He was known as Biloxi's "Mad Potter," a wild-haired man who spun curious creations on his pottery wheel at the turn of the 20th century.
George E. Ohr was dismissed by local folks as an eccentric during his life, but his ceramics are considered to be the first of American abstract expressionism.
Nearly 100 years after his death, Ohr's art and the museum designed for it by Frank Gehry have become the latest post-Hurricane Katrina feat in a region still bearing scars from the killer storm.
The $21 million first phase of the Ohr-O'Keefe Museum of Art opened this month. The museum is signature Gehry — curving brick staircases, geometric roof lines and undulating buildings.
Gehry's "Ohr pods" — towering, twisted metal hulls jutting from the ground — are in stark architectural contrast to the bright, blinking barges along U.S. 90's casino row.
Denny Meacham, the museum's executive director, said the unique twist in Ohr's ceramics is what inspired Gehry's stainless-steel pods, designed to dance among the live oaks at the site that fronts the Mississippi Sound.
"The combination of Frank Gehry and George Ohr is a perfect match. They both pushed the limits of what's expected in their fields," Meacham said. "All good art creates discussion."
Ohr's pieces are scattered throughout the museum grounds — from functional teapots to glazed vessels with lines mimicking rippling water. Visitors are given a primer on Ohr when they arrive at the welcome center: His early works were influenced by the Victorian age. His abstract style emerged around 1894, the same year a devastating fire destroyed his Biloxi studio. Ohr died in 1918.
The pods will house most of Ohr's pottery when they open in 2012. The Center for Ceramics, where art classes will be taught by an artist in residence, also will open in 2012.
For now, art lovers can glimpse the bronze creations of Richmond Barthe in the museum's Beau Rivage Resort & Casino Gallery of African-American Art.
Barthe, a Bay St. Louis native, left the South to become a noted artist in New York and abroad in the 1930s and '40s. He sculpted the human form down to the slightest detail, even the iris of a woman's eye in one piece. Another sculpture is the mold of a man's sinewy body bent backward in acrobatic pose.
Twenty-two of Barthe's pieces are in the exhibit on loan from different collectors, said Julie Gustafson, the museum's marketing and development manager.
"It's the largest retrospective of Barthe's work. The works were shipped from mostly the Northeast and the Eastern seaboard," Gustafson said.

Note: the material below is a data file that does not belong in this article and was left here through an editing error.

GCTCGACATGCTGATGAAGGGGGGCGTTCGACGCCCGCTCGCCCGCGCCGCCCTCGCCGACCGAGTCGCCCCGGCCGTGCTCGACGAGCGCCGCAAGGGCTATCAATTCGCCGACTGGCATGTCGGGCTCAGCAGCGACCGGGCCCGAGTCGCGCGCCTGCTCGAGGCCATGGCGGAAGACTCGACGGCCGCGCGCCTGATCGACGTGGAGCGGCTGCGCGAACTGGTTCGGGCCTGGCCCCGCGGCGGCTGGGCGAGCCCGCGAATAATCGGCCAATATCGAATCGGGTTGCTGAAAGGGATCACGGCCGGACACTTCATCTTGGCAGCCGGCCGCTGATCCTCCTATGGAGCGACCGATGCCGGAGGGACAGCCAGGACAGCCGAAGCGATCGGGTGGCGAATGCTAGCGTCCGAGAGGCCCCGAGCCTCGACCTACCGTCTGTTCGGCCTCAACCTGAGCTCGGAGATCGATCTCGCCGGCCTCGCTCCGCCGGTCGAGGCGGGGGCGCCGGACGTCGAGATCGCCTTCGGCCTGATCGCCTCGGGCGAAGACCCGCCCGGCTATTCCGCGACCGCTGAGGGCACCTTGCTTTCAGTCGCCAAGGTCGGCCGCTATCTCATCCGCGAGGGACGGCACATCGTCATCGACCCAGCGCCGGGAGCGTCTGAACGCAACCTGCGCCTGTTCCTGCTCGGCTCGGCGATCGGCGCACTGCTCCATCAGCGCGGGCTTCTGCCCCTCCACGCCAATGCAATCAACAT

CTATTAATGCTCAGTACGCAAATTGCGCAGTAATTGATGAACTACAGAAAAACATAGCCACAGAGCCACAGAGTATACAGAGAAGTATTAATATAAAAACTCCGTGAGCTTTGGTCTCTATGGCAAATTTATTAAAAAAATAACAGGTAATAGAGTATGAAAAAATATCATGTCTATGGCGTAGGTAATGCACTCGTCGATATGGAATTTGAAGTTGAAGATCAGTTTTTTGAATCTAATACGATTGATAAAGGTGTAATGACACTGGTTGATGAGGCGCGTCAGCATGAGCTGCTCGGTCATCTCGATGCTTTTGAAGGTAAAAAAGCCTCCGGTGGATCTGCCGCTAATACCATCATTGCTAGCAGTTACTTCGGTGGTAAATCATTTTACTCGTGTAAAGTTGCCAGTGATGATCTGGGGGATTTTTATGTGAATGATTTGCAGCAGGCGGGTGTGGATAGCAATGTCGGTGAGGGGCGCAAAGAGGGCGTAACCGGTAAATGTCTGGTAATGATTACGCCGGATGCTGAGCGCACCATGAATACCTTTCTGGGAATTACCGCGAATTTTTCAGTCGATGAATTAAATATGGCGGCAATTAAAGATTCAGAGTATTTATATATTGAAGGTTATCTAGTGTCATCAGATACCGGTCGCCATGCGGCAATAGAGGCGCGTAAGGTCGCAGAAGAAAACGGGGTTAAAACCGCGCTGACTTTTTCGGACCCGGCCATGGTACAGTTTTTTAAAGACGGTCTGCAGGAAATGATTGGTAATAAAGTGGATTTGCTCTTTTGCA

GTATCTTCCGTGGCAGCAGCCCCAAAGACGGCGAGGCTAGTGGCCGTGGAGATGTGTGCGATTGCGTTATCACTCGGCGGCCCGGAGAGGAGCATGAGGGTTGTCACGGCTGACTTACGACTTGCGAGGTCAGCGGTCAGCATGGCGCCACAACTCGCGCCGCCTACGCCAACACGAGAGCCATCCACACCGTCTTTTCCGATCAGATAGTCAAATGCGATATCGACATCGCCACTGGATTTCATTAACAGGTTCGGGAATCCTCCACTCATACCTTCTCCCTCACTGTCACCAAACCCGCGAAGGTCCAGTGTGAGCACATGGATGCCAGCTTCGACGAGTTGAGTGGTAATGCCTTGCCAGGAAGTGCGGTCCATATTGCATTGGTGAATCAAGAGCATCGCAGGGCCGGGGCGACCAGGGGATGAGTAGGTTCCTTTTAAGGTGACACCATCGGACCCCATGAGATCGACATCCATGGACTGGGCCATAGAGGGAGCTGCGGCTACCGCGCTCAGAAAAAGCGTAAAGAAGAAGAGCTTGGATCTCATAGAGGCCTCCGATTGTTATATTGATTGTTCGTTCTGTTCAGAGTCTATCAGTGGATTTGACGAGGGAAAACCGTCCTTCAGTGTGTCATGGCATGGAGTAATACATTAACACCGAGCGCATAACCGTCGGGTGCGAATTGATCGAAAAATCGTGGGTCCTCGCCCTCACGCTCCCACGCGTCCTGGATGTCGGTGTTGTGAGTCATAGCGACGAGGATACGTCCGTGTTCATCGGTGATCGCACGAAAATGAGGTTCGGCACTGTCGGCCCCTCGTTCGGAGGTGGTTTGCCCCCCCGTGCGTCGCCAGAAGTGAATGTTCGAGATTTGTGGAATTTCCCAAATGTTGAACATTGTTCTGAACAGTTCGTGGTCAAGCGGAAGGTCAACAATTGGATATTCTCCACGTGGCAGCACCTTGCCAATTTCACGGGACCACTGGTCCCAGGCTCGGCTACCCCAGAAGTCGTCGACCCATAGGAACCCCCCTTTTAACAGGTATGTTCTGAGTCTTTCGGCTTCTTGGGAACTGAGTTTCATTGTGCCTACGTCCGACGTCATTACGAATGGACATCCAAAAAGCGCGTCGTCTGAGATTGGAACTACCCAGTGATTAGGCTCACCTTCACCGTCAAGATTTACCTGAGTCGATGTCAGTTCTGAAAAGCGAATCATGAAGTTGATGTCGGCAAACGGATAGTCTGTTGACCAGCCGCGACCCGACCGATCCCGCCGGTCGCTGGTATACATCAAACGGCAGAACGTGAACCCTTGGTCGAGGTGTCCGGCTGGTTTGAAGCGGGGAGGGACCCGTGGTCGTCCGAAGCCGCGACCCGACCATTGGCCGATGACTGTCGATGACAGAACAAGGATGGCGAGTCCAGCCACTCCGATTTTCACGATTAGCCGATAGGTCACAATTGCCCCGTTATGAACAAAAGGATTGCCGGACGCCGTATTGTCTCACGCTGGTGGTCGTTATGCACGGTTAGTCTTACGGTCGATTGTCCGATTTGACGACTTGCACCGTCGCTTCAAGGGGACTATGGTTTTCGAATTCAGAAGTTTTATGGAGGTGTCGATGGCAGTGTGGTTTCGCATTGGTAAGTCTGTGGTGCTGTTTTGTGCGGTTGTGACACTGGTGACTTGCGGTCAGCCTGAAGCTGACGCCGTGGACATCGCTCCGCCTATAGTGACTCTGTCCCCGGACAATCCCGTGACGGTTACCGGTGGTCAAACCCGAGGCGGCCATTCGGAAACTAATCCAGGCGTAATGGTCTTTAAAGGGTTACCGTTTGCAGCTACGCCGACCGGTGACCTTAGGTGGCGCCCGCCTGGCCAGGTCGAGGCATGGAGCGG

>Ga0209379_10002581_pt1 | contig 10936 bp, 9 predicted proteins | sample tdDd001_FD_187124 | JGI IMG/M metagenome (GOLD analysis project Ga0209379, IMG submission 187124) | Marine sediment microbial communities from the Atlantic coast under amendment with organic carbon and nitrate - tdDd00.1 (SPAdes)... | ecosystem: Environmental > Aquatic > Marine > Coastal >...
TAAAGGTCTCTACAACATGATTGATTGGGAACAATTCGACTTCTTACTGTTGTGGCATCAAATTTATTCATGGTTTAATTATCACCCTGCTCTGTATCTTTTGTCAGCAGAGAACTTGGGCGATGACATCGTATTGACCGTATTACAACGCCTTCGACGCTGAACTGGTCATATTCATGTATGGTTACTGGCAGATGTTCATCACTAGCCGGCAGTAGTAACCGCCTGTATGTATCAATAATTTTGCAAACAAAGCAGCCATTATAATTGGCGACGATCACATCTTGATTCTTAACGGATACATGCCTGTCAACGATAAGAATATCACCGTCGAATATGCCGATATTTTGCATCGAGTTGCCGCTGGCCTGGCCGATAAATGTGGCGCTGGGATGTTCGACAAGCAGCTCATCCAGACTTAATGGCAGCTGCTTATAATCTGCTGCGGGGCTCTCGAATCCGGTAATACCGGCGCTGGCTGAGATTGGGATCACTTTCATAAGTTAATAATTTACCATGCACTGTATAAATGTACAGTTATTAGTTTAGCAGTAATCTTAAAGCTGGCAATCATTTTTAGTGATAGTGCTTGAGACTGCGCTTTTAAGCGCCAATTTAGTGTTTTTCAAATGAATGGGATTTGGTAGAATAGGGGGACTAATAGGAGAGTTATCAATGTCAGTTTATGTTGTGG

Twenty-seven Andy Warhol prints, including his "Cowboys and Indians" series and images of Superman and the Wicked Witch of the West, adorn the walls of the museum's IP Casino Resort Spa Exhibitions Gallery. The Warhol prints are from the private collection of Wesley and Missy Cochran of LaGrange, Ga.
Outside the galleries are two massive ceramic heads designed by Japanese-born sculptor Jun Kaneko.
"Usually they look toward each other, but he allowed us to point them toward the water like sentinels," Meacham said.
Though organizers consider the museum world class, it is located on what has become a disaster-prone area — Katrina in 2005 and more recently the gulf oil spill. Both disasters had an impact on tourism, which Meacham acknowledged is important to sustaining the museum.
Still, Meacham thinks the tourism traffic "will recover from the recession and the oil disaster just as it has always recovered from setbacks during the past 150 years."
After Katrina, there were some who doubted the museum could be built at its chosen location. Katrina's storm surge floated a casino barge off its moorings and crashed on top of the museum site.
Insurance provided $17 million to renew rebuilding efforts, said Jerry O'Keefe, who has donated $2 million to the project that's named in honor of his late wife, Annette. Meacham said contributions from casinos and grant funds have helped to complete the first phase.
"The museum is definitely a symbol of recovery," said O'Keefe.
Meacham said lenders and insurance require all art to be moved 25 miles inland if a storm develops in the Gulf of Mexico, "so consequently, hurricane preparation is an integral part of all of our exhibition planning."
O'Keefe said he and other organizers knew they wanted the project to be touched by Gehry, whose Guggenheim Museum in Bilbao, Spain, drew massive crowds at its opening in the 1990s. And, it wasn't as difficult as it might seem to persuade Gehry to sign on to the project.
"We have a mutual friend, and he was aware of George Ohr and his reputation," said O'Keefe.
Not all of the museum's campus was created by Gehry. A replica of the Pleasant Reed house, the first built by a former slave with money he earned as a free man, had been moved to the museum site in 2002, but was destroyed by Katrina.
The replica has since been rebuilt and now serves as an interpretive center and currently has the exhibit "The Native Guard: A Photographic History of Ship Island's African American Regiment."
In a tiny room with pine walls and floors, black-and-white photographs of the soldiers hang alongside excerpts from the diary of Col. Nathan W. Daniels, a white man who led the regiment. The exhibit, curated by a coast historian specializing in African-American history, gives a glimpse of the black military experience during the Civil War.
O'Keefe said part of the museum's mission is to emphasize African-American contributions, art or otherwise.
"For so many years, their gifts to the country and state have been overlooked, misrepresented and ignored," O'Keefe said.